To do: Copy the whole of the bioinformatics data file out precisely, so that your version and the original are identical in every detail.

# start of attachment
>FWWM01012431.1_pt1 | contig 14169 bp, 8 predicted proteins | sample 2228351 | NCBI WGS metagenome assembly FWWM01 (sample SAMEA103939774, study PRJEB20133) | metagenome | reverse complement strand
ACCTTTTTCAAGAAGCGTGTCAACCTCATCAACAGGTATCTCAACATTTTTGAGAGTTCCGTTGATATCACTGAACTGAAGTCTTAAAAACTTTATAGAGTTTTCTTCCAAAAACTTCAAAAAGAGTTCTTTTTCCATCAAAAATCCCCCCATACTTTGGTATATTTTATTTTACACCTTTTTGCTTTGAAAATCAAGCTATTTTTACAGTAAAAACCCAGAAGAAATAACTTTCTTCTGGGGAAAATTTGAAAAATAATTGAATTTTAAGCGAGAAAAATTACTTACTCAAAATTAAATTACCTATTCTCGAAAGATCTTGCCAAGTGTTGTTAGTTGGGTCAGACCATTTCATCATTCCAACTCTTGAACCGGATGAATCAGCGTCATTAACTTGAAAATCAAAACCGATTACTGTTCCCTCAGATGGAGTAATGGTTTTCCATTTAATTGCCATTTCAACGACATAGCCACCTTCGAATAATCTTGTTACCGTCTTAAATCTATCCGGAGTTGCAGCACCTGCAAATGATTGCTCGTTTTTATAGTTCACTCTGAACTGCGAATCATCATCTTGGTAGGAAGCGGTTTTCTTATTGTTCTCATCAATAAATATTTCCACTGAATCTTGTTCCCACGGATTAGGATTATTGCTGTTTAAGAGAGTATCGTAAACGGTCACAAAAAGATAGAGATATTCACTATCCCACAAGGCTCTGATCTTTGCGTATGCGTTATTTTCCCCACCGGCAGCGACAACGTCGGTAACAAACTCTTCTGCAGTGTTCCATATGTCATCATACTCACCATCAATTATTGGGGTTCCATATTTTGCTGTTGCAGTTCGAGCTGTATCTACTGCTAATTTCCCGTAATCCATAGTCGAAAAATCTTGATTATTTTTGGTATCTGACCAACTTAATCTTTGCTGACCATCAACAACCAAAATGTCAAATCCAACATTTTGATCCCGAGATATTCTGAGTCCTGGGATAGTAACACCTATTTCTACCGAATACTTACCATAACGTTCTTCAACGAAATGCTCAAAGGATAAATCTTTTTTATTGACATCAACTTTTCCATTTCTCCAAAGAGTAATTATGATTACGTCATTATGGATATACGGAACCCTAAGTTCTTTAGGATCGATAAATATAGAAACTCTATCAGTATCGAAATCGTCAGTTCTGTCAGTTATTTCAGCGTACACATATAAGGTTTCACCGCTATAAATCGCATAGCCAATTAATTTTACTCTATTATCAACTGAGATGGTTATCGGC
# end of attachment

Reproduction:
>FWWM01012431.1_pt1 | contig 14169 bp, 8 predicted proteins | sample 2228351 | NCBI WGS metagenome assembly FWWM01 (sample SAMEA103939774, study PRJEB20133) | metagenome | reverse complement strand
ACCTTTTTCAAGAAGCGTGTCAACCTCATCAACAGGTATCTCAACATTTTTGAGAGTTCCGTTGATATCACTGAACTGAAGTCTTAAAAACTTTATAGAGTTTTCTTCCAAAAACTTCAAAAAGAGTTCTTTTTCCATCAAAAATCCCCCCATACTTTGGTATATTTTATTTTACACCTTTTTGCTTTGAAAATCAAGCTATTTTTACAGTAAAAACCCAGAAGAAATAACTTTCTTCTGGGGAAAATTTGAAAAATAATTGAATTTTAAGCGAGAAAAATTACTTACTCAAAATTAAATTACCTATTCTCGAAAGATCTTGCCAAGTGTTGTTAGTTGGGTCAGACCATTTCATCATTCCAACTCTTGAACCGGATGAATCAGCGTCATTAACTTGAAAATCAAAACCGATTACTGTTCCCTCAGATGGAGTAATGGTTTTCCATTTAATTGCCATTTCAACGACATAGCCACCTTCGAATAATCTTGTTACCGTCTTAAATCTATCCGGAGTTGCAGCACCTGCAAATGATTGCTCGTTTTTATAGTTCACTCTGAACTGCGAATCATCATCTTGGTAGGAAGCGGTTTTCTTATTGTTCTCATCAATAAATATTTCCACTGAATCTTGTTCCCACGGATTAGGATTATTGCTGTTTAAGAGAGTATCGTAAACGGTCACAAAAAGATAGAGATATTCACTATCCCACAAGGCTCTGATCTTTGCGTATGCGTTATTTTCCCCACCGGCAGCGACAACGTCGGTAACAAACTCTTCTGCAGTGTTCCATATGTCATCATACTCACCATCAATTATTGGGGTTCCATATTTTGCTGTTGCAGTTCGAGCTGTATCTACTGCTAATTTCCCGTAATCCATAGTCGAAAAATCTTGATTATTTTTGGTATCTGACCAACTTAATCTTTGCTGACCATCAACAACCAAAATGTCAAATCCAACATTTTGATCCCGAGATATTCTGAGTCCTGGGATAGTAACACCTATTTCTACCGAATACTTACCATAACGTTCTTCAACGAAATGCTCAAAGGATAAATCTTTTTTATTGACATCAACTTTTCCATTTCTCCAAAGAGTAATTATGATTACGTCATTATGGATATACGGAACCCTAAGTTCTTTAGGATCGATAAATATAGAAACTCTATCAGTATCGAAATCGTCAGTTCTGTCAGTTATTTCAGCGTACACATATAAGGTTTCACCGCTATAAATCGCATAGCCAATTAATTTTACTCTATTATCAACTGAGATGGTTATCGGC